BOSTON (STATE HOUSE) – T fares could rise between 4.5 and 9.7 percent system-wide under four proposals recommended to the MBTA’s Fiscal and Management Control Board by transit officials on Monday.
The proposals could boost MBTA revenues $23.4 million to $49.4 million, according to a presentation made by MBTA staff. The hikes would likely go into effect July 1 after an expected March vote by the control board.
Transportation Secretary Stephanie Pollack said she wanted to present a menu of options – which include some options to increase monthly subway passes at a greater rate than single fares. The control board could also choose a “hybrid” after hearing from the public, Pollack said.
While acknowledging that T riders “deserve better service,” Pollack told reporters that the fare increases represent “a reasonable contribution to ask our riders to make so that we can improve their service.”
“We gotta get out of the business of going to the Legislature every year and asking them for increasingly large sums of money to plug the operating budget deficit because we’re not managing the operating budget,” Pollack said.
MBTA riders endured numerous delays and cancellations last winter leaving them stranded on platforms or searching for alternate transportation, and have experienced disrupted service in recent days.
The projected fiscal 2017 budget deficit at the T is $242 million, and MBTA officials have cobbled together a range of options to close that, including the fare increases.
The first fare option, which would aim for a roughly 5 percent fare increase system-wide, would not reduce the deficit, according the MBTA presentation. Option B, which would increase single-ride fares by about 5 percent and further increase the prices of subway and bus passes – for an average hike of 6.71 percent – would contribute about $10 million toward reducing the deficit, according to the T.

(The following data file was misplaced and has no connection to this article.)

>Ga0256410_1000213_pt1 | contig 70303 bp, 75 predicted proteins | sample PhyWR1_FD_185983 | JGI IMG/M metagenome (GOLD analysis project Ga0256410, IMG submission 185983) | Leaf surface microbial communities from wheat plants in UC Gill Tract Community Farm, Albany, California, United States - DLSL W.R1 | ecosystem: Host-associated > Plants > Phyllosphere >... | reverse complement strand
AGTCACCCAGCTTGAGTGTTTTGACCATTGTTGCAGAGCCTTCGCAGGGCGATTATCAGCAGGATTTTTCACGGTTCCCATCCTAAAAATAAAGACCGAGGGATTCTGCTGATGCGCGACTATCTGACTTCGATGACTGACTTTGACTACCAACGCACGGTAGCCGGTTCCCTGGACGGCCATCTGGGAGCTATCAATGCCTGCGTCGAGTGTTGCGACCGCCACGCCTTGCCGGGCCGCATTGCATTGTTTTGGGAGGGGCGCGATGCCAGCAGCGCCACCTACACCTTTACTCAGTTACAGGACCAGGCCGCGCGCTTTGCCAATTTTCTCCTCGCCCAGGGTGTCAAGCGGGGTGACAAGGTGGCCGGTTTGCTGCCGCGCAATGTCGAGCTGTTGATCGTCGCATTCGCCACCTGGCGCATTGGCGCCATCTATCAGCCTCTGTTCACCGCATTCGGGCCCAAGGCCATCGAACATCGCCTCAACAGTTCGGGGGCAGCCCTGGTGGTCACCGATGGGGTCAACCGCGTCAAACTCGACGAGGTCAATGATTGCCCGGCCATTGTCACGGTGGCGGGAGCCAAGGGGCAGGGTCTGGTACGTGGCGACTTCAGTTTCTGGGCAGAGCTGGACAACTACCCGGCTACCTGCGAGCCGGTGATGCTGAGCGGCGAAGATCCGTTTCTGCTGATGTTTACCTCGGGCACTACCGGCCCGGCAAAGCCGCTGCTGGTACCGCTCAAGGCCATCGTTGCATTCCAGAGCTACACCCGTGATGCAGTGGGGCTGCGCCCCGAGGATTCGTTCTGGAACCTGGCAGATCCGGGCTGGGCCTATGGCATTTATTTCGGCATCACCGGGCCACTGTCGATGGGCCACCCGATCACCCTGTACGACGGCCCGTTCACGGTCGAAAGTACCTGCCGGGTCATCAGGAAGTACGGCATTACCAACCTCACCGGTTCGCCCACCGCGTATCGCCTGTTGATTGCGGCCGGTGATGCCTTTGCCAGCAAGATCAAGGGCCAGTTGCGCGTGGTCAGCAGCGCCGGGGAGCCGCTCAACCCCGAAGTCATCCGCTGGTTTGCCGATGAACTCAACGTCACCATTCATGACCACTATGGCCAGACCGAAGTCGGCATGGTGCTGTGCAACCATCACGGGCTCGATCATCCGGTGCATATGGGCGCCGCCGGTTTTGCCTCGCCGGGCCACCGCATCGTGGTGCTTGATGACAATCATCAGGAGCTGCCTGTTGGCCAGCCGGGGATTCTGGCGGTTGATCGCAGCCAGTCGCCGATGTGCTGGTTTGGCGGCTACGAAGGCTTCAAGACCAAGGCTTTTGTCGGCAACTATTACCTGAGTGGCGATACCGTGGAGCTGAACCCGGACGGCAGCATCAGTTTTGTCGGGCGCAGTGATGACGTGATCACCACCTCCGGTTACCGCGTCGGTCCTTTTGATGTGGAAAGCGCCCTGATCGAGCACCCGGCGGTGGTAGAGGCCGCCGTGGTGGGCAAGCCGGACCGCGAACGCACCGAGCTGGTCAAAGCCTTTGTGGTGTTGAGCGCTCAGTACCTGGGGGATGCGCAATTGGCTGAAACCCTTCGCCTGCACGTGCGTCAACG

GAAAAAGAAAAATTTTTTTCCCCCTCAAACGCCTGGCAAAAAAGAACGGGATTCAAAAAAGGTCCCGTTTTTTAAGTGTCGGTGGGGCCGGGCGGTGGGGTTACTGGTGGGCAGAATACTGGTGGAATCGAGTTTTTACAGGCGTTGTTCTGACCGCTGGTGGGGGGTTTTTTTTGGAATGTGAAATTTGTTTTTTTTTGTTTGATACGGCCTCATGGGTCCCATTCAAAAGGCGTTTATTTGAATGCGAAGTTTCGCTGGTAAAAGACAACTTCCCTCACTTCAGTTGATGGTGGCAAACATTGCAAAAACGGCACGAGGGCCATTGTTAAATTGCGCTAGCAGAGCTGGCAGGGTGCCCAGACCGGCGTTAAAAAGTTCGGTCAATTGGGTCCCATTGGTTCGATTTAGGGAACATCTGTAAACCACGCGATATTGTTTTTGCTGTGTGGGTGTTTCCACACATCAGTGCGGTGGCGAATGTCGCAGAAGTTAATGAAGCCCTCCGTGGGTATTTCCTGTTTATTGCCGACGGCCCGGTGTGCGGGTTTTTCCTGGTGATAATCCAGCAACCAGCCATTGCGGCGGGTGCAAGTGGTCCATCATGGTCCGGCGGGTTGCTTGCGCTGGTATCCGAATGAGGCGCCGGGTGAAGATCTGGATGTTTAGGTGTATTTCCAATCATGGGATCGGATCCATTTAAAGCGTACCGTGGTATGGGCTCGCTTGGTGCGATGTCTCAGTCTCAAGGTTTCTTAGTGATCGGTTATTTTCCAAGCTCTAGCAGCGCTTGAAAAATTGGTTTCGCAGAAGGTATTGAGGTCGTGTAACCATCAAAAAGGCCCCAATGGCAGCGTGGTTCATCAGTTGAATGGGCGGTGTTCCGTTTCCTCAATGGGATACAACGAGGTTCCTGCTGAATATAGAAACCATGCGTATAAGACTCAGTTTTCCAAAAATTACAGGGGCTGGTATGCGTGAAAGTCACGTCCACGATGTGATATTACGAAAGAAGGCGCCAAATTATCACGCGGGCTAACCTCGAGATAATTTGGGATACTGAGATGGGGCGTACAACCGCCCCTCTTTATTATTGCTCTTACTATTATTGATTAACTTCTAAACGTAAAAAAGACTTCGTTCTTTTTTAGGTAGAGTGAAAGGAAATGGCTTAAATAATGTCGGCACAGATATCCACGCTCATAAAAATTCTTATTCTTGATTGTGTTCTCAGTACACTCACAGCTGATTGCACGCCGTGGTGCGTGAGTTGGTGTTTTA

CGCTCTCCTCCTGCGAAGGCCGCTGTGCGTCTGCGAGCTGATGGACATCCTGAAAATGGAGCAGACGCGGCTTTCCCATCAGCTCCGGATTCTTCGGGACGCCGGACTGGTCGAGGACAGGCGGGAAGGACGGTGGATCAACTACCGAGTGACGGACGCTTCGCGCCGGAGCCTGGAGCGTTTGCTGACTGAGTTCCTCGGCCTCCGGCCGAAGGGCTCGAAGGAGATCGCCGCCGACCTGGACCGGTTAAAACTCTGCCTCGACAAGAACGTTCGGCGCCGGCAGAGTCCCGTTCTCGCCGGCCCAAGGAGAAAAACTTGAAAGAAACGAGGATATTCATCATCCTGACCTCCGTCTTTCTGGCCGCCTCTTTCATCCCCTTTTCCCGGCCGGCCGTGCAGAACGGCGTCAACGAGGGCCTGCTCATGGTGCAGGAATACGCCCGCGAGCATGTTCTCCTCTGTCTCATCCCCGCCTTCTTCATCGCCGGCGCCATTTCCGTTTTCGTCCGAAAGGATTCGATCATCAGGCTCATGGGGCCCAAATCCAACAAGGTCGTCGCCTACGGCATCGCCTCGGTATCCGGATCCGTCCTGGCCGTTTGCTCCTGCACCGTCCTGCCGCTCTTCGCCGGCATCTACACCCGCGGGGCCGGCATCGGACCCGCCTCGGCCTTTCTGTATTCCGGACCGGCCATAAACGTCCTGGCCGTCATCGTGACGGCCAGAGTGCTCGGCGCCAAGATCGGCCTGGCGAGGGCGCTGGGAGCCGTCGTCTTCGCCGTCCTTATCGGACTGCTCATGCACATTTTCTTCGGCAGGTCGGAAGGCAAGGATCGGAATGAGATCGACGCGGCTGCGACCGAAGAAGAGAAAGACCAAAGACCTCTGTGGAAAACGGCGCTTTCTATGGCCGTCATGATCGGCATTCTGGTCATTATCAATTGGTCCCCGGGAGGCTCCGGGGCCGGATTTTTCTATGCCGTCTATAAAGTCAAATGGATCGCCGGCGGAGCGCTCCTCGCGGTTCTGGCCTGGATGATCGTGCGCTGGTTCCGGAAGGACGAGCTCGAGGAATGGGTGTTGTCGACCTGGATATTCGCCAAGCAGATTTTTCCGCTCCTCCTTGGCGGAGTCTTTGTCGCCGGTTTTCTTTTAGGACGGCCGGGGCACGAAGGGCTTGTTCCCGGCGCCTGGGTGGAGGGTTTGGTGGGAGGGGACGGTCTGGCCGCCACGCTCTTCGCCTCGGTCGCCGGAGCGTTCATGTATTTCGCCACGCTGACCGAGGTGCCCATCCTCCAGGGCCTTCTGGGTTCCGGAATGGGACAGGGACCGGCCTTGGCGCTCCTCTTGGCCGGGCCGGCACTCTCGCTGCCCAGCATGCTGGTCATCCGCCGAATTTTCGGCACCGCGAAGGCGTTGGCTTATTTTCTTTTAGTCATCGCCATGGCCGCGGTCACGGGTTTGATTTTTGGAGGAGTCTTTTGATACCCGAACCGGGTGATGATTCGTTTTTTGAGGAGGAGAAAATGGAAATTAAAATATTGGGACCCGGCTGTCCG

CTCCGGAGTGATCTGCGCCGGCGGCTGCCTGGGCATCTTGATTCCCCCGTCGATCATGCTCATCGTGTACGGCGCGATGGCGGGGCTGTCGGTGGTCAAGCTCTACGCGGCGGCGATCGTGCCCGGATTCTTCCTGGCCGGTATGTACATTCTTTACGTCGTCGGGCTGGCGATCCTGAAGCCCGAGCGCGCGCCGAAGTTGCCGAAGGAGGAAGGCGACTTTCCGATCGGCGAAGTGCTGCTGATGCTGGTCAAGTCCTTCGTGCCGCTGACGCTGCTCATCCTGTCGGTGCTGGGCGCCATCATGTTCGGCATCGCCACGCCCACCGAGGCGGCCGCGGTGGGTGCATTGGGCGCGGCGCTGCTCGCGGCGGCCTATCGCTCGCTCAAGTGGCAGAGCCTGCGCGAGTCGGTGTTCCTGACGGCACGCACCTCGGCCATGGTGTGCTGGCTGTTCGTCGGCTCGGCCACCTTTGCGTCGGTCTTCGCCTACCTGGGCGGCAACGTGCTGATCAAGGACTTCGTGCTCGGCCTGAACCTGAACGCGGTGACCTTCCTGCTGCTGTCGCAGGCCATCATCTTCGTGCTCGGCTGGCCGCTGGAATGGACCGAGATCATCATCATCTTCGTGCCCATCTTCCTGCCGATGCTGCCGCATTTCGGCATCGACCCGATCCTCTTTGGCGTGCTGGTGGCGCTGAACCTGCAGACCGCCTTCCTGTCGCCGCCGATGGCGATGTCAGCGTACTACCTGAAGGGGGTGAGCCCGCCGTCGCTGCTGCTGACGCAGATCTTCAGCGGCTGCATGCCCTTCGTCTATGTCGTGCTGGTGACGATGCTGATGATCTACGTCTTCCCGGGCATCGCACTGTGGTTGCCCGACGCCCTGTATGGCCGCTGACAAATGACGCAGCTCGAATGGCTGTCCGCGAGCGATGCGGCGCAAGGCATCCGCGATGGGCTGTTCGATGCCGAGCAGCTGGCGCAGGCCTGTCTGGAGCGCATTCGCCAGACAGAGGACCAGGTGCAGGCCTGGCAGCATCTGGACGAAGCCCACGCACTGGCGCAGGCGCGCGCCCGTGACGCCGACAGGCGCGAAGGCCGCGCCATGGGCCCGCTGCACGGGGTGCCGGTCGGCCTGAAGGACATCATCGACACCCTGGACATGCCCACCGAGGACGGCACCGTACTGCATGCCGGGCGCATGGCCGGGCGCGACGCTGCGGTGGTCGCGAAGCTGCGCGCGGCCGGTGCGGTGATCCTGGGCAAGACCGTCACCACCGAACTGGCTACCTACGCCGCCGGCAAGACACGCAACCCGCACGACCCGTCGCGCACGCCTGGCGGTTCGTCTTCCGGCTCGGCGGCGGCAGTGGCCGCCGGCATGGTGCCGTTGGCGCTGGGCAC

The options T leadership put before the control board would not reduce the discount for commuter rail passes, Pollack said. Commuter rail passes can far exceed the cost of the $75 subway pass and they are generally used only twice a day during the workweek.
The third option would increase fares an average of 10 percent, putting $20 million towards the budget hole. The final option – and the most expensive one for riders – would increase single-ride fares an average of about 10 percent and further hike pass prices, decreasing the deficit by about $26 million.
For single-ride trips using a Charlie Card, bus or subway rides could go up 10 to 15 cents, according to the T’s proposals to the control board. The LinkPass for subway and bus could rise nearly $10 to $84.50 under the most expensive scenario.
Copyright 2016 State House News Service